Side effects of naproxen and aspirin can include stomach upset and nausea.
Naproxen and aspirin are widely available medications used to manage mild to moderate pain. Individuals sometimes combine these medications in an effort to receive more pain relief. Mixing these drugs occasionally may not be harmful, but there are distinct interactions between the two that can make high-dose or high-frequency combinations decidedly unsafe.
Side effects of aspirin and naproxen can include fever.
Both drugs have distinct, though overlapping, ways of affecting the human body, which contributes to their level of safety when combined. Naproxen and aspirin inhibit the enzyme cyclooxygenase-2 (COX-1) involved in the inflammatory reaction of the immune system. By doing so, they reduce pain and swelling. They also inhibit a type of COX enzyme in the stomach, COX-1, which is involved in protecting stomach tissue from gastric acid, however, leading to a risk of stomach damage when either one is given alone.
Bloody urine can be a side effect of naproxen and aspirin.
Research has shown that taking naproxen with aspirin greatly increases the chance of stomach damage. This risk is greater than taking higher doses of either drug alone. Users of both drugs simultaneously, at therapeutic doses, were twice as likely to have problems such as stomach perforation, stomach bleeding and ulcers. These drugs taken together can be considered unsafe, even at relatively low dosages.
Aspirin is sometimes given for the protective effect it can have on the heart, based on its ability to prevent blood cells in the bloodstream from clotting. Studies have shown that this effect, caused by aspirin’s inhibition of COX-1, is avoided when naproxen and aspirin are taken two hours apart. People who take aspirin to prevent heart attacks may not receive this beneficial effect if both drugs are taken in a short period of time.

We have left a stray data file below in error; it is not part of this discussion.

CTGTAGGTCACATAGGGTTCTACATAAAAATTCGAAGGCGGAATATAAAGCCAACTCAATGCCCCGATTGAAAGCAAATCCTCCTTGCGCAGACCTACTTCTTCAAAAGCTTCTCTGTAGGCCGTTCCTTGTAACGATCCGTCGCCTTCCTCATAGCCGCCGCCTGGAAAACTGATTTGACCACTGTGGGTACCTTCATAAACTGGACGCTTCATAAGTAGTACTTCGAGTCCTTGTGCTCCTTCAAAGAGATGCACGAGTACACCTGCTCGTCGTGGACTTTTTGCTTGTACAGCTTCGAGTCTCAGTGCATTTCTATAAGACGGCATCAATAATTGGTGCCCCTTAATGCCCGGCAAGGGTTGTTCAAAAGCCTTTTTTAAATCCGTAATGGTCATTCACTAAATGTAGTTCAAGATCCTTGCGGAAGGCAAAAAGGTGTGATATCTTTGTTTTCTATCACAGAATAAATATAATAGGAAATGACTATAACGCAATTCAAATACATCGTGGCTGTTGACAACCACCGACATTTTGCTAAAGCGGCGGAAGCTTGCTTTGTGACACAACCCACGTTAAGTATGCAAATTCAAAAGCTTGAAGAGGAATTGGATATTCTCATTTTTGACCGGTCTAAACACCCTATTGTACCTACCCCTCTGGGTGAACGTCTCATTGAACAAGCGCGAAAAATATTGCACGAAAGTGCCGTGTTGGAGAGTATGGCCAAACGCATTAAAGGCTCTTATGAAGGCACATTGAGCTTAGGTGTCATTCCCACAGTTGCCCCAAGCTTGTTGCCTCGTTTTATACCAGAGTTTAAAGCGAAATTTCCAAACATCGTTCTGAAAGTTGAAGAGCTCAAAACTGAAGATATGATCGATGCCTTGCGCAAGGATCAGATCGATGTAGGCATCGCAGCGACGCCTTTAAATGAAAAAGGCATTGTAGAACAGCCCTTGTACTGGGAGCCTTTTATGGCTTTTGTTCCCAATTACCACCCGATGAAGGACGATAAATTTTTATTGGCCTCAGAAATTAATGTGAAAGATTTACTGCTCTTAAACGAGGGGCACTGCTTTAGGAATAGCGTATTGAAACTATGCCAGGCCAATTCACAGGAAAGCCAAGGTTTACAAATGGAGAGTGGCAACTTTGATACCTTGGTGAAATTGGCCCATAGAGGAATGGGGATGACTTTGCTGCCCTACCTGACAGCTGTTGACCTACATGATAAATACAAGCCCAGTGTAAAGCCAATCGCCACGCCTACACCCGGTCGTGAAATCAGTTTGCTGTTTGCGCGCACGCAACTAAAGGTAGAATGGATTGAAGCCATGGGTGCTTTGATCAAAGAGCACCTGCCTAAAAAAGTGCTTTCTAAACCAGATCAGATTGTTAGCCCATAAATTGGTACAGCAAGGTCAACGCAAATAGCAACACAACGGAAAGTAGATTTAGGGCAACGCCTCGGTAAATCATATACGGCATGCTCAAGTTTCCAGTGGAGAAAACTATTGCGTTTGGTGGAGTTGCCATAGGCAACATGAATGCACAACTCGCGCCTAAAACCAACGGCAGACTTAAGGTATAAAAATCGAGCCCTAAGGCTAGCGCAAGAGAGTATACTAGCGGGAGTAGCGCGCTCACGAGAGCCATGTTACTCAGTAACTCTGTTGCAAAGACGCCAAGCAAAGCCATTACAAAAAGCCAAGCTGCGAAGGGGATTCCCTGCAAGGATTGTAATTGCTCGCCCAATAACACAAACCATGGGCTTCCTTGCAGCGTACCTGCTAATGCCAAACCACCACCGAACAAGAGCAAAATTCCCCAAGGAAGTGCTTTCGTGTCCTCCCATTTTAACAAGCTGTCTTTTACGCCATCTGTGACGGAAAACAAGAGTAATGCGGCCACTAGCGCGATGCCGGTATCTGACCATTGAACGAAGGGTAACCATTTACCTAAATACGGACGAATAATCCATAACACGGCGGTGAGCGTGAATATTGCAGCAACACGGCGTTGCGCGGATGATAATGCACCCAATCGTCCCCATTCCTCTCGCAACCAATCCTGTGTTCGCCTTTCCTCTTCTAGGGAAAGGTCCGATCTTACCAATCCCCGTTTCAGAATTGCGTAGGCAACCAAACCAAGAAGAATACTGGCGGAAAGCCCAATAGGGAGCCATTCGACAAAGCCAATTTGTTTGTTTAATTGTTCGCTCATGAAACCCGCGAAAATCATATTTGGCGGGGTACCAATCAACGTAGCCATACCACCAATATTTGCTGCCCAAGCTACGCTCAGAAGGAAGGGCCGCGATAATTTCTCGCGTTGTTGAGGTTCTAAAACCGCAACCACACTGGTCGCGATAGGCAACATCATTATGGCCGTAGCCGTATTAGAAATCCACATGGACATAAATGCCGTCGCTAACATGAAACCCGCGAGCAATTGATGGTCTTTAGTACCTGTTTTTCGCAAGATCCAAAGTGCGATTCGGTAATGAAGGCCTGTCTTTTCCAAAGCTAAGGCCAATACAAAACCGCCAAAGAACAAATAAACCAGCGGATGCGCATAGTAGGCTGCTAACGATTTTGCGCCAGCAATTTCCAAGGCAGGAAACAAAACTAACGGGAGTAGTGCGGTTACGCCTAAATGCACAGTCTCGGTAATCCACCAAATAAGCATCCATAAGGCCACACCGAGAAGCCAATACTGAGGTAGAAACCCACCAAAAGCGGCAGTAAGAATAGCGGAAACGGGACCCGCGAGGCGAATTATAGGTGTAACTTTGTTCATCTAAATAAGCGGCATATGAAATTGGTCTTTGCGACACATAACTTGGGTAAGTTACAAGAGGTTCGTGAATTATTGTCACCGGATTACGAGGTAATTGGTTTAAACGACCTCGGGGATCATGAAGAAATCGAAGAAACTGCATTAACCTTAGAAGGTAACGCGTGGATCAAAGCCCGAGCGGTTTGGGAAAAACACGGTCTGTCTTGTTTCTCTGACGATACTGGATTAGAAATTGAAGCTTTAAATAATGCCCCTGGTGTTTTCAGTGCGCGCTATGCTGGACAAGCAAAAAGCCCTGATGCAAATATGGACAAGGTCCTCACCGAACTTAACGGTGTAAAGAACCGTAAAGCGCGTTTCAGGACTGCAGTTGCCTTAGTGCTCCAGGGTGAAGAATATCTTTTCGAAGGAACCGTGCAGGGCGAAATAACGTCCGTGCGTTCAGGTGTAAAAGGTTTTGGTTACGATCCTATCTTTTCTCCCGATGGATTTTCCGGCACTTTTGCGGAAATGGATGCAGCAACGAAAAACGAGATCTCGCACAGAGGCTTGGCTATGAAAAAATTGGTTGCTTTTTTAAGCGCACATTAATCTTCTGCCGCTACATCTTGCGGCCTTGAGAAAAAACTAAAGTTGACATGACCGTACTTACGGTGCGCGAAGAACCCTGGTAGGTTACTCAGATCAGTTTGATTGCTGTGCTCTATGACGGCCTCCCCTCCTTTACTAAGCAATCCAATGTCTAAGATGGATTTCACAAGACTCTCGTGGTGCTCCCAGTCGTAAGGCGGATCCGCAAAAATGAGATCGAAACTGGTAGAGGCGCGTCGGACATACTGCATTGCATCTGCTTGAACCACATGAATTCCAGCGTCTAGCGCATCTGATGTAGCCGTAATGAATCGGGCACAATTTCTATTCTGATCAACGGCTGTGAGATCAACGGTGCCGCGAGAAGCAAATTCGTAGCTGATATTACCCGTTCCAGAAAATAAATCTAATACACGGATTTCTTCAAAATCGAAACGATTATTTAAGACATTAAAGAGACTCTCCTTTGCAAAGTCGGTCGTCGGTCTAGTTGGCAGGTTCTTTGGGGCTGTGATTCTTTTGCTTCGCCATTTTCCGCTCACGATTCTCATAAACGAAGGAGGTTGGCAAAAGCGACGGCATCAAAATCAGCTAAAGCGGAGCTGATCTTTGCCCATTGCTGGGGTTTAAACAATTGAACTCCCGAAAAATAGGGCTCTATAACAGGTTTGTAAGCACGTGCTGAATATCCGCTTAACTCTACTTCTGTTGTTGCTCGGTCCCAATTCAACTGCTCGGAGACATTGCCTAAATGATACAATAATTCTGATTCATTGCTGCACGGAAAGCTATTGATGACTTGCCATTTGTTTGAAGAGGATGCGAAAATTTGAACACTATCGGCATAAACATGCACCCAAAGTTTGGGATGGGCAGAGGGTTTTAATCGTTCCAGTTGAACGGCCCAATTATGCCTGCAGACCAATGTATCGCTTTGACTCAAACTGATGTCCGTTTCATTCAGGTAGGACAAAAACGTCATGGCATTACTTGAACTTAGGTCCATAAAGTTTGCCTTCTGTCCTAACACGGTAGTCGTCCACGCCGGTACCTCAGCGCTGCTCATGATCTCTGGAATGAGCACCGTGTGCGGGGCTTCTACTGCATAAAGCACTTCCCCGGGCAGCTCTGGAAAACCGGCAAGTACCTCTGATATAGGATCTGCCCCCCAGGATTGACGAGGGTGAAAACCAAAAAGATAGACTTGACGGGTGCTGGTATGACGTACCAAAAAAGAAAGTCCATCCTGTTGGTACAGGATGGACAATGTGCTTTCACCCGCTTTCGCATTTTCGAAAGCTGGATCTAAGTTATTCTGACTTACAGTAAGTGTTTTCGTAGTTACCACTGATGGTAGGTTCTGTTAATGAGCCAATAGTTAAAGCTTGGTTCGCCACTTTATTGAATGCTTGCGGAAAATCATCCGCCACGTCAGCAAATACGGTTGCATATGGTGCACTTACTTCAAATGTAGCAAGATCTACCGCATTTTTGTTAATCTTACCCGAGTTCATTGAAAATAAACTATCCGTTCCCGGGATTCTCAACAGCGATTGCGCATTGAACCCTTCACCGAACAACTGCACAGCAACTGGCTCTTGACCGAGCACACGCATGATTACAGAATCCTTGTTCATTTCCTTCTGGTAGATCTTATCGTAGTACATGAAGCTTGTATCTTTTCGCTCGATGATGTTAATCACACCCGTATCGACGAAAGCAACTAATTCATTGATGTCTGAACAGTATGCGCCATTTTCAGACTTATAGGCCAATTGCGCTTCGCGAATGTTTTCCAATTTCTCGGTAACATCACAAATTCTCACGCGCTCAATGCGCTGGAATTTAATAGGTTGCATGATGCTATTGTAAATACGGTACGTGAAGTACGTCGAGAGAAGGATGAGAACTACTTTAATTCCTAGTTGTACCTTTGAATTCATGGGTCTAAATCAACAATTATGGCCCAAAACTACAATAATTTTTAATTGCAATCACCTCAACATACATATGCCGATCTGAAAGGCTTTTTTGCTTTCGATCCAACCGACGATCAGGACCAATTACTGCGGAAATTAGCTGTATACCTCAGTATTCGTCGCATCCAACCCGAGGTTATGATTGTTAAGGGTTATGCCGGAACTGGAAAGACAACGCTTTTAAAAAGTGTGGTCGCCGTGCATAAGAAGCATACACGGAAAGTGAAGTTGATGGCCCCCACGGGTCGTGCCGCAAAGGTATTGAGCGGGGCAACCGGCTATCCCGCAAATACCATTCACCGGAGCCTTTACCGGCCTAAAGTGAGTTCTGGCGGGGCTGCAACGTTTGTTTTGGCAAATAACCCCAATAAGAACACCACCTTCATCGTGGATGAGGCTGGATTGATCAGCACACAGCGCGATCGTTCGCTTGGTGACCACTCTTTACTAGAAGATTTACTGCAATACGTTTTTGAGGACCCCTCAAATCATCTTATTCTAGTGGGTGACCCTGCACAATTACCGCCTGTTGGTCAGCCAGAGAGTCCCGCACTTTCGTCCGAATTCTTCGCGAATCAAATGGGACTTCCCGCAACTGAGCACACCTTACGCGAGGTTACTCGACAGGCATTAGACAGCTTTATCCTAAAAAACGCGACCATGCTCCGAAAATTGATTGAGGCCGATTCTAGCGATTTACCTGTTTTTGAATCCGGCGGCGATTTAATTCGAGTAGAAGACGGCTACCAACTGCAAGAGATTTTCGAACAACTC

Taking naproxen and aspirin together can cause stomach damage.
The similarities of naproxen and aspirin in their mechanisms of action mean that they also have similar side effects. Potential side effects can increase in severity and frequency when taken at the same time. Less serious side effects that can result from this combination can include nausea, heartburn, and upset stomach.
Medical assistance should be sought immediately if more serious side effects appear after taking one or both of these medications. Blood in the urine or stool, stomach pain, or persistent fever are effects that can result from these medications. They can be indicative of serious medical conditions, such as stomach bleeding. As determined by the studies mentioned above, these effects are more likely to occur if the two drugs are taken together.